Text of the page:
Baseline axial and sagittal T2/flair MRI brain images (September 2011) showed demyelinating plaques involving the right middle cerebellar peduncles (a), periventricular areas (b,c) and corpus callosum (d-f).

Figure 2

Follow-up MRI brain images (October 2012) showed an increase in the lesion load on axial (a-c) and Sagittal (d-e) T2/flair images when compared to the baseline MRI. Sagittal T2 spine images revealed a demyelinating plaque at C6 level (f).

Figure 3

Follow-up MRI brain scans (April 2013) showed new T2/flair lesions in periventricular and juxtacortical regions with an increase in the overall lesion load when compared to the previous MRI scan as seen in the axial (a-c) and sagittal images (d-e). Enhanced Axial T1 MRI images showed five gadolinium-enhancing supratentorial lesions involving both hemispheres (f-h).

Within one year, the patient presented with one-week history of numbness and weakness of both lower legs and urgency of micturition in association with an attack of status migrainosus. Neurological examination showed bilateral pyramidal weakness of lower limbs, pathological brisk deep tendon reflexes and extensor plantars along with loss of vibration and pinprick sensation up to thoracic (T12) level. A follow-up MRI brain with gadolinium revealed multiple new enhancing lesions with an open-ring pattern (Figure 4). A lumbar puncture was performed and the cerebrospinal fluid analysis revealed normal cell count, protein, and glucose. Oligoclonal bands were positive in the CSF and absent in the serum. Visual evoked potentials revealed delayed P100 wave latencies in both eye. However, somatosensory and brainstem evoked potentials were within normal limits. Autoimmune profile was unremarkable.
Figure 4

Follow-up MRI brain scans (March 2014) showed a significant increase in the lesion load involving the periaqueductal gray matter (a), periventricular and juxtacortical regions (b,c), corpus callosum, extending lesions to cortical areas (d,e) in both axial and sagittal T2/flair scans. Enhanced axial T1 MRI scans showed the presence of new gadolinium-enhancing lesions in the temporal, frontal and parietal lobes (f-h).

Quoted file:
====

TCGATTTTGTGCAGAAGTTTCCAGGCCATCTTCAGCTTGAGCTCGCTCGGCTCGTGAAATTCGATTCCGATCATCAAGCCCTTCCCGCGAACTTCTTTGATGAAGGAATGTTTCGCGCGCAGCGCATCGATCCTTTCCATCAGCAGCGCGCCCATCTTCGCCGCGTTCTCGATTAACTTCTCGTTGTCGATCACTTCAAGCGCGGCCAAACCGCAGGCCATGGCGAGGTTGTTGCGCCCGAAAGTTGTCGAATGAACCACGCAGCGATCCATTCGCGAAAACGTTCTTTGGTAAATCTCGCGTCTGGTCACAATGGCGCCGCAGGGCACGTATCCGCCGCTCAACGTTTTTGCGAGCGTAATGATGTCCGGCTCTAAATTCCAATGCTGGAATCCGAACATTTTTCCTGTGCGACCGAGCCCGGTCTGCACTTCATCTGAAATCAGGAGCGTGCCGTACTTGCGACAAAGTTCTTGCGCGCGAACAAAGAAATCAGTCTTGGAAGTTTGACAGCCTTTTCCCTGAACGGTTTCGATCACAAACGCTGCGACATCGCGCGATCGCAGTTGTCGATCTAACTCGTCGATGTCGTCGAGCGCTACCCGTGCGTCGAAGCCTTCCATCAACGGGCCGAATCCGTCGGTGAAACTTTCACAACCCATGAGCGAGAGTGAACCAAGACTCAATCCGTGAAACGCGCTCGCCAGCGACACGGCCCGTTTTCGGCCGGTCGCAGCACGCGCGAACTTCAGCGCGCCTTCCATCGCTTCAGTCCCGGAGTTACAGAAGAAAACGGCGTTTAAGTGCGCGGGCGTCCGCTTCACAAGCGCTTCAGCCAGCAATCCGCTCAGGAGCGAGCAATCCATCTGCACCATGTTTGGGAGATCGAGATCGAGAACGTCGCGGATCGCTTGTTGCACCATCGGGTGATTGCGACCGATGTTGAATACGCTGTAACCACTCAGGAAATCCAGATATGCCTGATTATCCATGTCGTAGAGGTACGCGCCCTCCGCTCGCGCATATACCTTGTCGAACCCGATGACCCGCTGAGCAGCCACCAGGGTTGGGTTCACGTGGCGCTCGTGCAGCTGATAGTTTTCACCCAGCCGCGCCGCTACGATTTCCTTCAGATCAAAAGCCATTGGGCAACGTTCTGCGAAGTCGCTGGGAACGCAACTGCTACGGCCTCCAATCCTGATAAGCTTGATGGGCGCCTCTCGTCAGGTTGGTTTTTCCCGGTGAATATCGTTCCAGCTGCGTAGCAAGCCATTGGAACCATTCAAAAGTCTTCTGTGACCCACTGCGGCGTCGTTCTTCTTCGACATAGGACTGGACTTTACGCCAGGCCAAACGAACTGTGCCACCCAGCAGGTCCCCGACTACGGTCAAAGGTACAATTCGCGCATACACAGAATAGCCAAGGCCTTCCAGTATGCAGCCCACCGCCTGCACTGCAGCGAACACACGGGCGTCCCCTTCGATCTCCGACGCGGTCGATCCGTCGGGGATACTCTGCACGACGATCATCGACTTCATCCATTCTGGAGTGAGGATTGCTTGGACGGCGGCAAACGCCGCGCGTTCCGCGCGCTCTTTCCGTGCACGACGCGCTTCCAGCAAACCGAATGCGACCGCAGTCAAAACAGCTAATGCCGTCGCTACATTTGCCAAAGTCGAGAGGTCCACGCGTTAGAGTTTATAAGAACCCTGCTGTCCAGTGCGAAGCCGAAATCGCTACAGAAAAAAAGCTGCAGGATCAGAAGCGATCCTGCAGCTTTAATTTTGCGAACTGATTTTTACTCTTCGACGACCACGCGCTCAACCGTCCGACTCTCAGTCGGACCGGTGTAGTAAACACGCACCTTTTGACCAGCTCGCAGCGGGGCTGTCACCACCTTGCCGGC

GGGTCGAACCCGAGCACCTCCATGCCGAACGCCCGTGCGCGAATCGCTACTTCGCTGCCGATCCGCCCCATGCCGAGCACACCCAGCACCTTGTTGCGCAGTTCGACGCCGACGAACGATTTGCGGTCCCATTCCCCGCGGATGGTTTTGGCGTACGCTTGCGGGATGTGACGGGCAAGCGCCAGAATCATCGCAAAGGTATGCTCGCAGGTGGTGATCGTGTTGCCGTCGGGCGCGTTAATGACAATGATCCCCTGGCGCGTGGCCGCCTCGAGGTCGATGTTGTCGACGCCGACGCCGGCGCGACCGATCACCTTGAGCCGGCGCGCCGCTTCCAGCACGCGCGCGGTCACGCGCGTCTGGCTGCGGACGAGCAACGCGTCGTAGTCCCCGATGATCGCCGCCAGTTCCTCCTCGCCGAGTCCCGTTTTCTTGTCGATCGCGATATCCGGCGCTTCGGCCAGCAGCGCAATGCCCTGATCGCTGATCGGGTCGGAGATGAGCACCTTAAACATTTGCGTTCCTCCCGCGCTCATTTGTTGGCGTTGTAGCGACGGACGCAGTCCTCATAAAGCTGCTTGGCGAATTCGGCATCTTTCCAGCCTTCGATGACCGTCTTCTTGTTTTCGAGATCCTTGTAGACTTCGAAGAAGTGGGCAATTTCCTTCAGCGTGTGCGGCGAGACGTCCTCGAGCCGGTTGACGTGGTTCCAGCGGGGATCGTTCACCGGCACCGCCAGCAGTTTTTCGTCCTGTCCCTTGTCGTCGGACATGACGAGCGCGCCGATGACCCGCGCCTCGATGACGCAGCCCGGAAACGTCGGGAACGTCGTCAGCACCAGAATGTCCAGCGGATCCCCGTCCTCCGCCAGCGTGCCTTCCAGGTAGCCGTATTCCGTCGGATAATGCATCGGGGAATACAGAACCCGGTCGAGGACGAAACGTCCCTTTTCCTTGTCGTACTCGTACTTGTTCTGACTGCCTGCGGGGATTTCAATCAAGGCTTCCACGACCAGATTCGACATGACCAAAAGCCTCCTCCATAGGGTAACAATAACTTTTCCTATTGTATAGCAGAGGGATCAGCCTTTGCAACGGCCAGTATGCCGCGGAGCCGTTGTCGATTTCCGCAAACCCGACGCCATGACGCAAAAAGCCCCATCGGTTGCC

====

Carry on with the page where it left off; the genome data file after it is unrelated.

The patient was diagnosed with MS according to the revised 2010, McDonald criteria since she presented with incomplete transverse myelitis and after MRI showed dissemination in time and space (Polman et al. 2011). Her headache and neurological symptoms/signs improved significantly after a 5-day course of intravenous methylprednisolone. She was started on oral fingolimod 0.5 mg once daily as disease modifying therapy given her reluctance to use any injectable forms of medications. The headaches entered a remission phase for the next following months.

Discussion

Our case illustrates the association between the onset/ recurrence of status migrainosus with progressive T2/flair and new gadolinium enhancing demyelinating lesions on the initial and subsequent MRIs (1.5 Tesla field strength). The presence of demyelinating lesions at brainstem may explain the presentation of MS onset with migraine headache (Gee et al. 2005). Periaqueductal gray matter (PAG), located in the midbrain, is thought to be a key area in the pathogenesis of migraine. PAG acts as a rely station between cortical and brainstem structures and it modulates pain by providing an antinociceptive effect to the primary afferent system as well as influencing the autonomic and behavioral responses (Raskin et al. 1987). PAG has connections to the trigeminal nucleus caudalis (TNC), which runs from the medulla down into the region of the third cervical segment where it blends gradually into the cervical dorsal horns. Some refer to this region as the trigeminocervical complex (Ward 2012). Fibers from upper cervical roots enter the TNC, which sends fibers rostrally to the thalamus and collaterals to the autonomic nuclei in the brainstem and the hypothalamus. Thalamic neurons project to the somatosensory cortex but also to areas of the limbic system (Goadsby et al. 2002). A prevailing theory in the pathogenesis of the migraine attack is that hyperexcitability develops along the trigeminovascular pathway, probably facilitated by a dysfunction of the descending pain modulatory circuits (Raskin et al. 1987; Ward 2012; Goadsby et al. 2002).